8 Cain spoke to Abel his brother. And when they were in the field, Cain rose up against his brother Abel and killed him. 9 Then the Lord said to Cain, “Where is Abel your brother?” He said, “I do not know; am I my brother’s keeper?” 10 And the Lord said, “What have you done? The voice of your brother’s blood is crying to me from the ground. 11 And now you are cursed from the ground, which has opened its mouth to receive your brother’s blood from your hand. 12 When you work the ground, it shall no longer yield to you its strength. You shall be a fugitive and a wanderer on the earth.” 13 Cain said to the Lord, “My punishment is greater than I can bear. 14 Behold, you have driven me today away from the ground, and from your face I shall be hidden. I shall be a fugitive and a wanderer on the earth, and whoever finds me will kill me.” 15 Then the Lord said to him, “Not so! If anyone kills Cain, vengeance shall be taken on him sevenfold.” And the Lord put a mark on Cain, lest any who found him should attack him. 16 Then Cain went away from the presence of the Lord and settled in the land of Nod, east of Eden.
I have long loved John Steinbeck’s novel, East of Eden. I personally think it is better than The Grapes of Wrath, but that is just me. There is an amazing scene in the novel in which three men—Samuel Hamilton, a man named Adam, and Adam’s Chinese cook, Lee—discuss the story of Cain and Abel. They wrestle with trying to understand what it means.
“Two stories have haunted us and followed us from our beginning,” Samuel said. “We carry them along with us like invisible tails—the story of original sin and the story of Cain and Abel. And I don’t understand either of them. I don’t understand them at all but I feel them. Liza gets angry with me. She says I should not try to understand them. She says why should we try to explain a verity. Maybe she’s right—maybe she’s right.”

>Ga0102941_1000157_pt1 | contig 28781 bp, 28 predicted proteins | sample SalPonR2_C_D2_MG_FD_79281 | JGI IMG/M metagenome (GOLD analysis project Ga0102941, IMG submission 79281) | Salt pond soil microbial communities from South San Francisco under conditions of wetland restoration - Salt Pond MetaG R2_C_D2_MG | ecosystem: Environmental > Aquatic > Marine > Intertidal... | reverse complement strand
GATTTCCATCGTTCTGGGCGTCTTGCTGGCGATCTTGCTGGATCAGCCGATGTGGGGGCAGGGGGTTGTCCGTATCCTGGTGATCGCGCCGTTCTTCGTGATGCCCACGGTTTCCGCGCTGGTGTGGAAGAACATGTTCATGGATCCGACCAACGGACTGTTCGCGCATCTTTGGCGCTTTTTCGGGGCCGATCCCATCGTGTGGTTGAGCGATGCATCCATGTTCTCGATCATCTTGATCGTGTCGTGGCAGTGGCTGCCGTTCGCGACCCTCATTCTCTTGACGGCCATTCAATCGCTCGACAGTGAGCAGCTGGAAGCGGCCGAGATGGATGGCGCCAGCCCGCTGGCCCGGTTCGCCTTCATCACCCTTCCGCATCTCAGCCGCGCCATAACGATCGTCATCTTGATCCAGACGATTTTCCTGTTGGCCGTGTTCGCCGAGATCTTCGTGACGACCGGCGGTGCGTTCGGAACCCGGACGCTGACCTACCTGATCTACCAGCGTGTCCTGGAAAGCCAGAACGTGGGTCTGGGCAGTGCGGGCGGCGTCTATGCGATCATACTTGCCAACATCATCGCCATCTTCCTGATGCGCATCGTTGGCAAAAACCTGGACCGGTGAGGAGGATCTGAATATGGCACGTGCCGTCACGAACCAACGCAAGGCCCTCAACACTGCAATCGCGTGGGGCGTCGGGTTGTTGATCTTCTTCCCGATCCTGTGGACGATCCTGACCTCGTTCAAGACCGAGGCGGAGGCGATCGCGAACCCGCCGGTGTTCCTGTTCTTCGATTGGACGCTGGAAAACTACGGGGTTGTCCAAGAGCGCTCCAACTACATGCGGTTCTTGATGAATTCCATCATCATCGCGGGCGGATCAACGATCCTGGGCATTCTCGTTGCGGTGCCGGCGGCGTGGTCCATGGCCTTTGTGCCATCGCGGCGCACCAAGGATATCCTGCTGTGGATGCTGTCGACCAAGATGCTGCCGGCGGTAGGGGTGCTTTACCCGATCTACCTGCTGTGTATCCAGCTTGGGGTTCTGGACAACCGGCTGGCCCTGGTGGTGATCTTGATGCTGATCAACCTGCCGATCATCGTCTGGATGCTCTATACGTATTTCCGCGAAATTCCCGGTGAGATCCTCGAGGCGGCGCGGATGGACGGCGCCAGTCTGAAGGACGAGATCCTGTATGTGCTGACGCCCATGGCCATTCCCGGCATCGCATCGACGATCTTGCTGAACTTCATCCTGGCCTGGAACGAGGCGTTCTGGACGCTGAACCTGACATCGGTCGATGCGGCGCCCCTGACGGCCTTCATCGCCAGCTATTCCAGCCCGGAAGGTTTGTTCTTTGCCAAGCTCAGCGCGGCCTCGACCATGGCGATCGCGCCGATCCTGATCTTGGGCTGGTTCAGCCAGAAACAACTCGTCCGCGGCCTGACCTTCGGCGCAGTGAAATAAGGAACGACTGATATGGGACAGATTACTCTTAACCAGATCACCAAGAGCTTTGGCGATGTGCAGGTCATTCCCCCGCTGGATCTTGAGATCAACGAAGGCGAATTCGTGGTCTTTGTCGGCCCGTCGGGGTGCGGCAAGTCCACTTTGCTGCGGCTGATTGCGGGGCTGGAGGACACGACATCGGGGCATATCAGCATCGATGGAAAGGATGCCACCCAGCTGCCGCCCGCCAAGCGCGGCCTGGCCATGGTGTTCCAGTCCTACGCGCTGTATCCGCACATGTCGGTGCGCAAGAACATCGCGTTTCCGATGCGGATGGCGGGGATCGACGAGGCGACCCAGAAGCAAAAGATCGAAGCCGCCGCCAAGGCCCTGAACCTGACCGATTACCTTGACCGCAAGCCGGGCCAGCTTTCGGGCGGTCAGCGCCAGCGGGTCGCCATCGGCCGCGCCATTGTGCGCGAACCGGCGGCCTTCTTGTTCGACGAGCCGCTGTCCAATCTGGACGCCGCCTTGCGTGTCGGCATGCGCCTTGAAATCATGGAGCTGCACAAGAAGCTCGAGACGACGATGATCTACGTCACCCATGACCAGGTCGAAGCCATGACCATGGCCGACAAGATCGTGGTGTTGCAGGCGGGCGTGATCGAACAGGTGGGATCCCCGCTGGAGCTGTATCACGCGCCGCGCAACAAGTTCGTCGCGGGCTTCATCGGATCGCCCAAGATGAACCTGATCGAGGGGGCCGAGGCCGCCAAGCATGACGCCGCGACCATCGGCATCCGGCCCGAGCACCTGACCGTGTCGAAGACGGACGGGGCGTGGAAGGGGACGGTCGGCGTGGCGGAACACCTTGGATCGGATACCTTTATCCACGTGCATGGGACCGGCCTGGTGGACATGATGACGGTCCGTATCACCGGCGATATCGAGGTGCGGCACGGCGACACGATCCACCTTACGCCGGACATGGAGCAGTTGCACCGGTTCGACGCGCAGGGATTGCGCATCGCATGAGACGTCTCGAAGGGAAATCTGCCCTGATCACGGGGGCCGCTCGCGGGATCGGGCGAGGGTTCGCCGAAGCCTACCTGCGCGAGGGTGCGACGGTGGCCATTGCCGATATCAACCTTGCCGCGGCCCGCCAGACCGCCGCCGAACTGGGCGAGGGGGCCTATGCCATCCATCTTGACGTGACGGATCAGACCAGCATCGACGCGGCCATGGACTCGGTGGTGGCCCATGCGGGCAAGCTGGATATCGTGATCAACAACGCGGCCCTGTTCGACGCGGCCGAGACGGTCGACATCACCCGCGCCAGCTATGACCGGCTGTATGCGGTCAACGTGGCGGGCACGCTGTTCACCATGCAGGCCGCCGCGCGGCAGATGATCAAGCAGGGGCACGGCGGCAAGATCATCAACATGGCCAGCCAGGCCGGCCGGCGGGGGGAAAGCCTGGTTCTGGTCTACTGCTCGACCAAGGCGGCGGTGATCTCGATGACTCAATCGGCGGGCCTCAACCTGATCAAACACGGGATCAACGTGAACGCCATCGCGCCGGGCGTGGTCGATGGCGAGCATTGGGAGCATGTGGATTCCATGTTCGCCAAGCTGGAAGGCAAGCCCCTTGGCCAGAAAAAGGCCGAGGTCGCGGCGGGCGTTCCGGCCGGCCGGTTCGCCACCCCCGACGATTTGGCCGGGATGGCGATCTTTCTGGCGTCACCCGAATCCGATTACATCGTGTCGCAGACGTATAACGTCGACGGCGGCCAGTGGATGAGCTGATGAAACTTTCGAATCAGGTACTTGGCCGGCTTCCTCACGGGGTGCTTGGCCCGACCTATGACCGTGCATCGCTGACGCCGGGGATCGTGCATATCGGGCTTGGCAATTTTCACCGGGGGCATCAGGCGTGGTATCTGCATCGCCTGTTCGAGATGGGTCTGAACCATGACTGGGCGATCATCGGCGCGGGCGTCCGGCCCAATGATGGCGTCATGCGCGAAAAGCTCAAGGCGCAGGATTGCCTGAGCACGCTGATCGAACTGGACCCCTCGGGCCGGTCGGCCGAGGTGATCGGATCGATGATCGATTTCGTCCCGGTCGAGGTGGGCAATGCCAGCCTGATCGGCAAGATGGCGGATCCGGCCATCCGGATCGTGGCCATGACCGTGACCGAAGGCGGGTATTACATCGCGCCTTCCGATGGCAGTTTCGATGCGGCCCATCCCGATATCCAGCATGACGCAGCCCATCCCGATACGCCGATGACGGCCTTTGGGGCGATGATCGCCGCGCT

After getting a Bible and reading Genesis 4, the men discuss the meaning of it. Samuel Hamilton offers this explanation of God’s rejection of Cain’s offering and then Cain murdering Abel.
Samuel said, “There’s an advantage to listening to the words. God did not condemn Cain at all. Even God can have a preference, can’t he? Let’s suppose God liked lamb better than vegetables. I think I do myself. Cain brought him a bunch of carrots maybe. And God said, ‘I don’t like this. Try again. Bring me something I like and I’ll set you up alongside your brother.’ But Cain got mad. His feelings were hurt. And when a man’s feelings are hurt he wants to strike at something, and Abel was in the way of his anger.”
It is a charming attempt at an interpretation—God simply preferring lamb to carrots—but as we saw last week the scriptures actually do explain why God rejected Cain’s offering (i.e., Cain not bringing his best, Cain not having the faith of Abel, Cain being self-focused). Even so, I suspect Samuel’s homey explanation of the murder itself is probably correct. Let us hear it again:
But Cain got mad. His feelings were hurt. And when a man’s feelings are hurt he wants to strike at something, and Abel was in the way of his anger.
Yes, perhaps it is just that simple: Cain got mad, Cain wanted to hurt something, and Cain’s eye fell on Abel. We can be sure that Cain’s wrath at Abel is stoked to a red fury by God’s favoring of Abel’s offering. So, he seeks Abel out and he kills him. Indeed, as Samuel Hamilton says, we carry this story around with us like an invisible tail. It does haunt us. It frightens us. Why? What is its abiding significance?